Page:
April 13, 2022
Reflections of an Educator
As a former teacher and administrator, it’s no surprise that I love learning. Love it! Spending two days closely working with brilliant superintendents and talented leaders from the nation is my version of Disneyland. We treat ourselves to analogies and data sets instead of rides and tasty treats. Hearing others reinforce what we at NSBR know to be true: educators are the heartbeat of our community. I was reminded of the deep level of gratitude I feel working for an organization entirely dedicated to making sure we as a city are able to recruit and retain highly effective teachers to Baton Rouge. Teach225 was created to celebrate educators, elevate the teaching profession, and provide opportunities for collaboration among these elite professionals. I have yet to meet any other city with an organization designed with the sole purpose of focusing on our educators in this manner.
Less exciting, was the reason for our convening. We were gathered to find solutions to the question, “How can districts and cities effectively recruit and retain educators while experiencing a national shortage of teachers?” An important question with a multifaceted, complex answer. After 48 hours together it became evident that:
1. No one has a magic answer. There is no magical warehouse of educators waiting for principals to come whisk them away to a successful school year. We must have the resources, skill sets, and leaders required to effectively grow and support effective teachers. The “secret sauce” is more of a combination of key variables, the leading one being culture. How do schools, districts, and communities support their educators? If our budget is the statement of our values, how are we as a community showing teachers and leaders that we value them?
2. The solution must come as the result of collaboration among all stakeholders in a community. There’s a powerful image that shows what the Roman Empire looked like at one point in its history. The phrase, “All roads lead to Rome'' was literally created to describe this image, or more accurately the complex, interwoven infrastructure that was created to provide deliberate access for any and all to journey to Rome. We must ask ourselves how are we as a community working together to maximize our resources, talent, and time to create strategies and systems that create opportunities that “lead to Baton Rouge.”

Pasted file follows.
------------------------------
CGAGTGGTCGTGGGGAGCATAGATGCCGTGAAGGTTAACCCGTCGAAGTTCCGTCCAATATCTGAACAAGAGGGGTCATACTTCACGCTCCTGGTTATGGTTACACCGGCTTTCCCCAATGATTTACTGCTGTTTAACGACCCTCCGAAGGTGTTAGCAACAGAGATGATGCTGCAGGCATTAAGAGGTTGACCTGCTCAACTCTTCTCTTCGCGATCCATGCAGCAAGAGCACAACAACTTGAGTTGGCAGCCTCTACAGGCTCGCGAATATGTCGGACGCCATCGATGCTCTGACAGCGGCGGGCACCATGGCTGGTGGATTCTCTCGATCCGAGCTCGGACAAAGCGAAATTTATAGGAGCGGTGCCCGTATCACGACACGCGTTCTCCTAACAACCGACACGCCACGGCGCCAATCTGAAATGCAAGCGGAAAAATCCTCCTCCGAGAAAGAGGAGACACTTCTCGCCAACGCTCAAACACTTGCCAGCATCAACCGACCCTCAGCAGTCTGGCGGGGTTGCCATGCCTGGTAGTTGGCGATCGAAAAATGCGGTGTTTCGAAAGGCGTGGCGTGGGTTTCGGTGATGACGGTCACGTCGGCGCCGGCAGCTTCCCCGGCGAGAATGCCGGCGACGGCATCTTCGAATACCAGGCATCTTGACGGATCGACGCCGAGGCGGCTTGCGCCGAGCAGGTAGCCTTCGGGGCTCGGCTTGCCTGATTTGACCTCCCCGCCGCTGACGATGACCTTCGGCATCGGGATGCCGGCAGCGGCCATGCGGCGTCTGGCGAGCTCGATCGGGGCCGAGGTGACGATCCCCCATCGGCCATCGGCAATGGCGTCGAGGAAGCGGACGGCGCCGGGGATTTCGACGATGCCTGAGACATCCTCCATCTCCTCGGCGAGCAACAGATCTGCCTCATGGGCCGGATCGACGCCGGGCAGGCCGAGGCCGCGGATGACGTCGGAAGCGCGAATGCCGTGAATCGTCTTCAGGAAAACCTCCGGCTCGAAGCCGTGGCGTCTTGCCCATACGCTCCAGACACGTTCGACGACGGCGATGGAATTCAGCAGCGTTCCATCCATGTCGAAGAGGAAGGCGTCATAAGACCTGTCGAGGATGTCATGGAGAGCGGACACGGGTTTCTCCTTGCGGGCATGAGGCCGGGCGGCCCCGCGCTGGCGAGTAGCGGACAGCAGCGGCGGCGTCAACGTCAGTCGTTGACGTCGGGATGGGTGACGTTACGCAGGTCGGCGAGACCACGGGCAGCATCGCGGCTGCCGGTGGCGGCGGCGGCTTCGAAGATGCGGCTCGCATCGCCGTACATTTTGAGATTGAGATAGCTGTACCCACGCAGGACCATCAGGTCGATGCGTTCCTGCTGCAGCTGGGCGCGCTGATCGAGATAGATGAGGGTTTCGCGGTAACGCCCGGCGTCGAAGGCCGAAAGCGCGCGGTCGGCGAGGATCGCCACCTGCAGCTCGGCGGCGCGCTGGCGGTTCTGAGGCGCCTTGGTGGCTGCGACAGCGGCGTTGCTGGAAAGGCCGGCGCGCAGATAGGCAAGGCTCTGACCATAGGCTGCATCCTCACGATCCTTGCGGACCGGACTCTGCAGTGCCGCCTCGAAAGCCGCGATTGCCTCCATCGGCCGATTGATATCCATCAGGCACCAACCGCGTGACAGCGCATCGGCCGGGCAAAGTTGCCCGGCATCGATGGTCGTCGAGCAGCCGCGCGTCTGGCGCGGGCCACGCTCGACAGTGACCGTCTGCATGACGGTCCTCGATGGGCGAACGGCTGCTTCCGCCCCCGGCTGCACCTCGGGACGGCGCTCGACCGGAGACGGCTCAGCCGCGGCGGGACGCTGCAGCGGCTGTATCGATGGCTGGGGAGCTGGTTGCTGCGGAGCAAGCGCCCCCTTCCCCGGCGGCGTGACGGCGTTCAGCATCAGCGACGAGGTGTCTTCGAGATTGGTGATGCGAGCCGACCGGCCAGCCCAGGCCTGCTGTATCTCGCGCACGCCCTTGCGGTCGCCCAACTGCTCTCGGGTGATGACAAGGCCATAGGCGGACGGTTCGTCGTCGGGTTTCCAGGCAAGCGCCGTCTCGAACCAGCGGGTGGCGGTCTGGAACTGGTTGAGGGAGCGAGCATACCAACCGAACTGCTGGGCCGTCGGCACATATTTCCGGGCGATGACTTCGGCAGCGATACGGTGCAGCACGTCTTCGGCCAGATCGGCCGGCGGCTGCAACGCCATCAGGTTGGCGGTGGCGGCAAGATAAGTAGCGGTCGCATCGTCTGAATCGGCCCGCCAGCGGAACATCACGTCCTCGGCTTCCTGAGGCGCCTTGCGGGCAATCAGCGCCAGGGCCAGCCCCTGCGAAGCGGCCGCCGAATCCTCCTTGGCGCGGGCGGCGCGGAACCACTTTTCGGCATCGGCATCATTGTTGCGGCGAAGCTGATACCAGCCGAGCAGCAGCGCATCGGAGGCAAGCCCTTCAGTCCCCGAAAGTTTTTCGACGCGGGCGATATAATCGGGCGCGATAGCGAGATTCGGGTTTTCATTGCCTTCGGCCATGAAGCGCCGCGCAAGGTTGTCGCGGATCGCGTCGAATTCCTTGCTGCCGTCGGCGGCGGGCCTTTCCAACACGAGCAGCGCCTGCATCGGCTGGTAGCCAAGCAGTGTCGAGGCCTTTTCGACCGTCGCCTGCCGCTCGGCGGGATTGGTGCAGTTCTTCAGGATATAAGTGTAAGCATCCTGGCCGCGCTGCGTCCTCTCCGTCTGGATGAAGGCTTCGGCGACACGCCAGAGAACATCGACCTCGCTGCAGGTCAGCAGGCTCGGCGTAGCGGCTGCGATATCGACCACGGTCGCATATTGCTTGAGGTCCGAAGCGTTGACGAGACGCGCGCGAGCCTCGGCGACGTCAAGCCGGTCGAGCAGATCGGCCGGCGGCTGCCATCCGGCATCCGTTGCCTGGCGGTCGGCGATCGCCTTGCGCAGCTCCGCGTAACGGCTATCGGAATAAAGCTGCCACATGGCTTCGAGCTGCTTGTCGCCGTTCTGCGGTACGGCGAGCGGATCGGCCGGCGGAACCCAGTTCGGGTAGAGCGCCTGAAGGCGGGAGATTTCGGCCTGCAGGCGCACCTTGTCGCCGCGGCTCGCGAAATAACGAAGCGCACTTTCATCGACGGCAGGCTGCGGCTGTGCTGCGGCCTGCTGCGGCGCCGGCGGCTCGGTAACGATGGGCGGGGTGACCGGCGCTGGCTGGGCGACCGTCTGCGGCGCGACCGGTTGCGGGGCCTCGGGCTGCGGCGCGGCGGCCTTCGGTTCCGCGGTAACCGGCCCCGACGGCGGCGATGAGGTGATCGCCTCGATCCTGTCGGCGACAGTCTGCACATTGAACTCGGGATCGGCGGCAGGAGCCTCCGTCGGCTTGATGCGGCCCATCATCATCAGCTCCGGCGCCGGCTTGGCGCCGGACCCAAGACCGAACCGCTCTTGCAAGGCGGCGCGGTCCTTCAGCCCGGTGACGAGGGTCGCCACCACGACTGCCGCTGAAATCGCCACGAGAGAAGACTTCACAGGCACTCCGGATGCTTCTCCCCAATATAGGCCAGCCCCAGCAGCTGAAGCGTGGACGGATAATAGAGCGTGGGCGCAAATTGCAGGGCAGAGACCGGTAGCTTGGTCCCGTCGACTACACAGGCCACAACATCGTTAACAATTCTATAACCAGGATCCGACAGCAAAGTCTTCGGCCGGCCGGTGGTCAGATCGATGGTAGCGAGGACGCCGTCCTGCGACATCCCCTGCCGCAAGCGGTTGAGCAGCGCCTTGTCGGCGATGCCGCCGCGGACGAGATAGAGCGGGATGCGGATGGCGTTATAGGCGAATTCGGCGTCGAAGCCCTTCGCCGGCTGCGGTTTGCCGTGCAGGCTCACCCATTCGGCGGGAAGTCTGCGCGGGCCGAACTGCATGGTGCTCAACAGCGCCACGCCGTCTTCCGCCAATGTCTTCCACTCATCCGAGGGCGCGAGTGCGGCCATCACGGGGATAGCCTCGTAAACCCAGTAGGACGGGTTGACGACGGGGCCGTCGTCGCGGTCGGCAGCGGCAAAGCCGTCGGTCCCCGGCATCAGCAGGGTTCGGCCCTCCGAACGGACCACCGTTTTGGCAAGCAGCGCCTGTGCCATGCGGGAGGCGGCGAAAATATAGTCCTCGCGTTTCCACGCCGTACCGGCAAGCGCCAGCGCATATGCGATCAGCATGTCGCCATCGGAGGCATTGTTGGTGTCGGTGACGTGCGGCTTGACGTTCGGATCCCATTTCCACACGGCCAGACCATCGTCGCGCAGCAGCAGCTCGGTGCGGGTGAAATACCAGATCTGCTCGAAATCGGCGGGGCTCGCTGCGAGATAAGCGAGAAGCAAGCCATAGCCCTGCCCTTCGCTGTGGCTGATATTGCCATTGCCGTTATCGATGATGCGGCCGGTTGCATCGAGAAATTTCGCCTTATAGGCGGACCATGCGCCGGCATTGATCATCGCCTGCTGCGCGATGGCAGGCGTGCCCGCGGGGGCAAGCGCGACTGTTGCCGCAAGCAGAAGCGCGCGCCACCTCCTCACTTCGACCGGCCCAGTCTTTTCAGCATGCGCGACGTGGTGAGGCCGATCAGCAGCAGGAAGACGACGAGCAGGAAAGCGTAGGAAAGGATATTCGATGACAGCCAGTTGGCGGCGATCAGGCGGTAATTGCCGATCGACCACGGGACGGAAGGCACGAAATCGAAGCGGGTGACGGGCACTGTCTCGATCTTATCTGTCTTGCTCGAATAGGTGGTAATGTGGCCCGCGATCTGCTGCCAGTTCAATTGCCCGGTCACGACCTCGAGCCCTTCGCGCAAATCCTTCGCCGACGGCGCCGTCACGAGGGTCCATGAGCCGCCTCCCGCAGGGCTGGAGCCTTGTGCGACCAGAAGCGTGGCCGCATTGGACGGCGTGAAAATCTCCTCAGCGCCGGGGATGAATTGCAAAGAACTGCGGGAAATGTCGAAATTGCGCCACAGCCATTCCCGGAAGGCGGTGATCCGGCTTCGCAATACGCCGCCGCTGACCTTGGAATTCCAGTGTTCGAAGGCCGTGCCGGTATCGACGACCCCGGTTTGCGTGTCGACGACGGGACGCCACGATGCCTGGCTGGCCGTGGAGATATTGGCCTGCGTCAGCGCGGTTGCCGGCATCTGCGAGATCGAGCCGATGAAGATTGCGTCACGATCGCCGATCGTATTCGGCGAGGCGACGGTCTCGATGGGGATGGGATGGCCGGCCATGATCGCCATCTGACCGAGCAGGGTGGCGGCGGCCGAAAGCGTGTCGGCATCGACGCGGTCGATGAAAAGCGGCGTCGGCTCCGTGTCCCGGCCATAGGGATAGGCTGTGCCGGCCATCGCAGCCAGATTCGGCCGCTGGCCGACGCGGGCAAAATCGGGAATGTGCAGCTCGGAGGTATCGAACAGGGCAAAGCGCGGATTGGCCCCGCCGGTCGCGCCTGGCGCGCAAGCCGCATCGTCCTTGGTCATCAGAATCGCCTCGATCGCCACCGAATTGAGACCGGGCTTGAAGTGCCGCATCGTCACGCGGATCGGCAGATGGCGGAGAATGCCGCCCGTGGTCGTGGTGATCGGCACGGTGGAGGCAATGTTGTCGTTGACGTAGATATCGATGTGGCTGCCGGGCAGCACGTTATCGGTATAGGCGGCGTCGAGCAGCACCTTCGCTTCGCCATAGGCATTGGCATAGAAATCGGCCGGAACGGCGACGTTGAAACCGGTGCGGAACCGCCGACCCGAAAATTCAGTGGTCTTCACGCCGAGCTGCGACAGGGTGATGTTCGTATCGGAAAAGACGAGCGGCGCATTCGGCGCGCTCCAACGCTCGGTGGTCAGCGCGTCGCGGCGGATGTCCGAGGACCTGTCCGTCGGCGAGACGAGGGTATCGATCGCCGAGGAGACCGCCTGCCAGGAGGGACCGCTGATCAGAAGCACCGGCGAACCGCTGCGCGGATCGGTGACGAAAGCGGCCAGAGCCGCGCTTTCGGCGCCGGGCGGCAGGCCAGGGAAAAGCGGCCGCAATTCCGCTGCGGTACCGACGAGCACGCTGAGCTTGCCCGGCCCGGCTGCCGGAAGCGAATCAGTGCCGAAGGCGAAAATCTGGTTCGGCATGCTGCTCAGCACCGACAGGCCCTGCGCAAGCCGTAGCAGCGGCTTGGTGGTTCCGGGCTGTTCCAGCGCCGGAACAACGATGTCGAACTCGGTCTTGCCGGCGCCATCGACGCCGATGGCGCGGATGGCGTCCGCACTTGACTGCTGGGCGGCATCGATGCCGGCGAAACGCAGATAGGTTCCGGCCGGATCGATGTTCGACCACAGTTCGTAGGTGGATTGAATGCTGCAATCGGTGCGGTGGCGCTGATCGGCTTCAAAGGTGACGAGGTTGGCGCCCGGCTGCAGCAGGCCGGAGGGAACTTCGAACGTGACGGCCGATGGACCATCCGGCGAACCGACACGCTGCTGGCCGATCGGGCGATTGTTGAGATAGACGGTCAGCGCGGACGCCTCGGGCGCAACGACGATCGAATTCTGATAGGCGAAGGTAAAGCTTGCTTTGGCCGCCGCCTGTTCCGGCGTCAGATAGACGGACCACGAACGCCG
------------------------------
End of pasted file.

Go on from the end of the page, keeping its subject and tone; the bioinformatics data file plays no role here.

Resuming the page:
3. Long term sustainability requires investments in strategies that yield both immediate and long term benefits. We like immediate gratification in all things. Especially in any endeavor that directly impacts our children. It is no different in Education. We want the best teachers for our schools and we want them now. To do that means we may have to learn how to delay what we want now (great educators in our classrooms today) for what we require long term: a sustainable, multifaceted, diverse pipeline of educators ready to serve the Baton Rouge community.
In less than three weeks it will be Teacher Appreciation Week. I challenge each person, company, business, and organization within our community to identify one way they will celebrate the Educators of our city during May 2-6. While this is not the only answer, it is a part of the solution. Over the course of the next few months I look forward to connecting with educators, leaders, and stakeholders throughout our community to understand how we can work together to find a solution to this existential threat.